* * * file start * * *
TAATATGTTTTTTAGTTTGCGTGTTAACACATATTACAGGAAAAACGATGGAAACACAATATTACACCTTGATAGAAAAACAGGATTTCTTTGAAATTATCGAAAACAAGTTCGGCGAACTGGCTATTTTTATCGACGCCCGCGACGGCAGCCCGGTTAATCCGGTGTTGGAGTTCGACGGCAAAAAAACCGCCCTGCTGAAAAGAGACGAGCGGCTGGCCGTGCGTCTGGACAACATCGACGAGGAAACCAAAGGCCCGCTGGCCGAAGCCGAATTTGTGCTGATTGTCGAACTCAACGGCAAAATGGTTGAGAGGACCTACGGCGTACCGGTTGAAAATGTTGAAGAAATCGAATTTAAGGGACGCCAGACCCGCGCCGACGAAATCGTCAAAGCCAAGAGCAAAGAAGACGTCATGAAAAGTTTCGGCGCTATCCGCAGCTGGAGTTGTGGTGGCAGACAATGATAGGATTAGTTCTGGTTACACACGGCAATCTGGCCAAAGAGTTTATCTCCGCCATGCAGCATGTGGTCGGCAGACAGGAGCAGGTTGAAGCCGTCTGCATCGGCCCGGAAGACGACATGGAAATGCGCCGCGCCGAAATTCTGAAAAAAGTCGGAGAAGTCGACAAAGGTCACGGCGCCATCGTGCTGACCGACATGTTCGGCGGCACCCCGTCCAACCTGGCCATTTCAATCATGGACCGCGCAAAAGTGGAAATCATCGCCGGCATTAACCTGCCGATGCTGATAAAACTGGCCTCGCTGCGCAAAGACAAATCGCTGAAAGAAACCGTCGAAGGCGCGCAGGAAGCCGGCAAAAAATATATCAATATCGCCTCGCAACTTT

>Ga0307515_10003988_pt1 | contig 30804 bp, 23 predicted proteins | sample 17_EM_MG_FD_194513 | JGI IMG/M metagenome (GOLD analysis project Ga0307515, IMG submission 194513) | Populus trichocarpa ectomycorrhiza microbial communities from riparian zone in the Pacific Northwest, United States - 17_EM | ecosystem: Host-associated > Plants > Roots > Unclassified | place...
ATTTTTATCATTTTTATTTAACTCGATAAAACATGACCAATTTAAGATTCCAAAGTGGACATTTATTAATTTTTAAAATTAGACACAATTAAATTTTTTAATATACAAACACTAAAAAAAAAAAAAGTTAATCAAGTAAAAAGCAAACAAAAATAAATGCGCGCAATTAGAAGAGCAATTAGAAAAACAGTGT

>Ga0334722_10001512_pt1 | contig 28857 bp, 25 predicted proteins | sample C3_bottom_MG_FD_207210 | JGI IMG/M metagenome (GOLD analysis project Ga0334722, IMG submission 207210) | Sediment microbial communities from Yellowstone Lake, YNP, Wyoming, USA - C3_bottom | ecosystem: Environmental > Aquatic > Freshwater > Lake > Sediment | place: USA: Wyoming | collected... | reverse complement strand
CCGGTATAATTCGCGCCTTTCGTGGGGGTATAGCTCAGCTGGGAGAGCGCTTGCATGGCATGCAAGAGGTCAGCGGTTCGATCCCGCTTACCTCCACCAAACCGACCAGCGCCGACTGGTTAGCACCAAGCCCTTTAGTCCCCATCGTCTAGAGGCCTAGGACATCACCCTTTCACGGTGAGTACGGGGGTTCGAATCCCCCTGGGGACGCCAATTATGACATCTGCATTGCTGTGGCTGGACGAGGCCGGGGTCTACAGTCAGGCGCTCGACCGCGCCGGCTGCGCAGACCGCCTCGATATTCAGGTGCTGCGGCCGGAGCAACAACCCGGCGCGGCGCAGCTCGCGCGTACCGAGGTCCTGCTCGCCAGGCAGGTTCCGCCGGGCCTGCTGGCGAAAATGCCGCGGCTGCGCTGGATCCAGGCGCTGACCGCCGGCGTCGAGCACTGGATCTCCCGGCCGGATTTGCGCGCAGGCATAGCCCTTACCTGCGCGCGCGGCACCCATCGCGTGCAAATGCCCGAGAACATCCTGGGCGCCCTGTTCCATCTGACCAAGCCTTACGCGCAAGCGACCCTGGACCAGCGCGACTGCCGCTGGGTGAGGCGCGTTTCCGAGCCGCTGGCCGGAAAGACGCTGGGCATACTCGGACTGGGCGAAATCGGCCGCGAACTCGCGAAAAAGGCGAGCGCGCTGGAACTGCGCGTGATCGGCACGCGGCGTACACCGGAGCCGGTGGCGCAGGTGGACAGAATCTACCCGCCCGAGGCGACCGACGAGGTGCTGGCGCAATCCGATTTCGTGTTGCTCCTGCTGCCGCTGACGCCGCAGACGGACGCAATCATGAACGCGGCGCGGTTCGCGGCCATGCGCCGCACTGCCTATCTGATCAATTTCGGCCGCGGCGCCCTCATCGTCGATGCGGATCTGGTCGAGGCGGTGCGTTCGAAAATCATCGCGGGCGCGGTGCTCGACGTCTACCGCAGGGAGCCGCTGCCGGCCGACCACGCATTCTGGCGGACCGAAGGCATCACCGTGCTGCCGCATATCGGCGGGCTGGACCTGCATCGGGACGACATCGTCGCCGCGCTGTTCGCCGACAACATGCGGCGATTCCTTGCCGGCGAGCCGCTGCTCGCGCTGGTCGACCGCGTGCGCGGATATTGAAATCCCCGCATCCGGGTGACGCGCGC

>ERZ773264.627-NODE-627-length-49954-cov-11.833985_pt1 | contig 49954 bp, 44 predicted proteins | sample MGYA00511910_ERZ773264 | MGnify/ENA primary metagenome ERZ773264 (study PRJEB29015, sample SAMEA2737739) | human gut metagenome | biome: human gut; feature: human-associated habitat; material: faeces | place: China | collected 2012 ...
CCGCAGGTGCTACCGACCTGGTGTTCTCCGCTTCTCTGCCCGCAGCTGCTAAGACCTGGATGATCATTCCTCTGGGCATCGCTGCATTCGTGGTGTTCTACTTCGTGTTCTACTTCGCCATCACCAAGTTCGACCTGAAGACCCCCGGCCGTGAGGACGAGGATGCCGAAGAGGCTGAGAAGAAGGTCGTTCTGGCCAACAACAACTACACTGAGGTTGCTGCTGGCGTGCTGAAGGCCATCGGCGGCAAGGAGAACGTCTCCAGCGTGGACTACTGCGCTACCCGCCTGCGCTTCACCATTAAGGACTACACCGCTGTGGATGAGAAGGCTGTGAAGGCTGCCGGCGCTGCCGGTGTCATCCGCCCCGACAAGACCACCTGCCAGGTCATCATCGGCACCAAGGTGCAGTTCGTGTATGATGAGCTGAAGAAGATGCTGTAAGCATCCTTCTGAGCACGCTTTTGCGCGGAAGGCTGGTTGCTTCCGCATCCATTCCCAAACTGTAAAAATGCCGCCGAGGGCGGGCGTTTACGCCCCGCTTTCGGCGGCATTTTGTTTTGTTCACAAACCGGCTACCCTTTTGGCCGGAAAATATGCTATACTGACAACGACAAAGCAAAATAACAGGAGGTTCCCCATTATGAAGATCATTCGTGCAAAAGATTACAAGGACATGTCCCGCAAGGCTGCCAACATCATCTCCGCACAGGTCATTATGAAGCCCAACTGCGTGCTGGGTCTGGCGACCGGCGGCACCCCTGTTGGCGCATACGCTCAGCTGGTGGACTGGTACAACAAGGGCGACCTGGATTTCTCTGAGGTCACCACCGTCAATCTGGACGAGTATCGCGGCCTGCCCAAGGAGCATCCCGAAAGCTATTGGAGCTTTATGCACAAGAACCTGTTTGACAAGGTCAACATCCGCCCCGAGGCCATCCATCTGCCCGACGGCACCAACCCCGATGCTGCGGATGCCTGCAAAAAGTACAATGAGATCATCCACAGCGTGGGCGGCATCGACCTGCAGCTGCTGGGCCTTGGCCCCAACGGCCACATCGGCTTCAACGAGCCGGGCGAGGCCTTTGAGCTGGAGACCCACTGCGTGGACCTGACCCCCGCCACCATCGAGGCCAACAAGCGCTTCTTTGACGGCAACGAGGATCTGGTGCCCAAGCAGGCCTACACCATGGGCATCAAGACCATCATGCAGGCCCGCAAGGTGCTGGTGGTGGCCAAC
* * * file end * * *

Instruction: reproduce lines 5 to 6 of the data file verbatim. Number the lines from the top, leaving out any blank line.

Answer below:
CCGGTATAATTCGCGCCTTTCGTGGGGGTATAGCTCAGCTGGGAGAGCGCTTGCATGGCATGCAAGAGGTCAGCGGTTCGATCCCGCTTACCTCCACCAAACCGACCAGCGCCGACTGGTTAGCACCAAGCCCTTTAGTCCCCATCGTCTAGAGGCCTAGGACATCACCCTTTCACGGTGAGTACGGGGGTTCGAATCCCCCTGGGGACGCCAATTATGACATCTGCATTGCTGTGGCTGGACGAGGCCGGGGTCTACAGTCAGGCGCTCGACCGCGCCGGCTGCGCAGACCGCCTCGATATTCAGGTGCTGCGGCCGGAGCAACAACCCGGCGCGGCGCAGCTCGCGCGTACCGAGGTCCTGCTCGCCAGGCAGGTTCCGCCGGGCCTGCTGGCGAAAATGCCGCGGCTGCGCTGGATCCAGGCGCTGACCGCCGGCGTCGAGCACTGGATCTCCCGGCCGGATTTGCGCGCAGGCATAGCCCTTACCTGCGCGCGCGGCACCCATCGCGTGCAAATGCCCGAGAACATCCTGGGCGCCCTGTTCCATCTGACCAAGCCTTACGCGCAAGCGACCCTGGACCAGCGCGACTGCCGCTGGGTGAGGCGCGTTTCCGAGCCGCTGGCCGGAAAGACGCTGGGCATACTCGGACTGGGCGAAATCGGCCGCGAACTCGCGAAAAAGGCGAGCGCGCTGGAACTGCGCGTGATCGGCACGCGGCGTACACCGGAGCCGGTGGCGCAGGTGGACAGAATCTACCCGCCCGAGGCGACCGACGAGGTGCTGGCGCAATCCGATTTCGTGTTGCTCCTGCTGCCGCTGACGCCGCAGACGGACGCAATCATGAACGCGGCGCGGTTCGCGGCCATGCGCCGCACTGCCTATCTGATCAATTTCGGCCGCGGCGCCCTCATCGTCGATGCGGATCTGGTCGAGGCGGTGCGTTCGAAAATCATCGCGGGCGCGGTGCTCGACGTCTACCGCAGGGAGCCGCTGCCGGCCGACCACGCATTCTGGCGGACCGAAGGCATCACCGTGCTGCCGCATATCGGCGGGCTGGACCTGCATCGGGACGACATCGTCGCCGCGCTGTTCGCCGACAACATGCGGCGATTCCTTGCCGGCGAGCCGCTGCTCGCGCTGGTCGACCGCGTGCGCGGATATTGAAATCCCCGCATCCGGGTGACGCGCGC

>ERZ773264.627-NODE-627-length-49954-cov-11.833985_pt1 | contig 49954 bp, 44 predicted proteins | sample MGYA00511910_ERZ773264 | MGnify/ENA primary metagenome ERZ773264 (study PRJEB29015, sample SAMEA2737739) | human gut metagenome | biome: human gut; feature: human-associated habitat; material: faeces | place: China | collected 2012 ...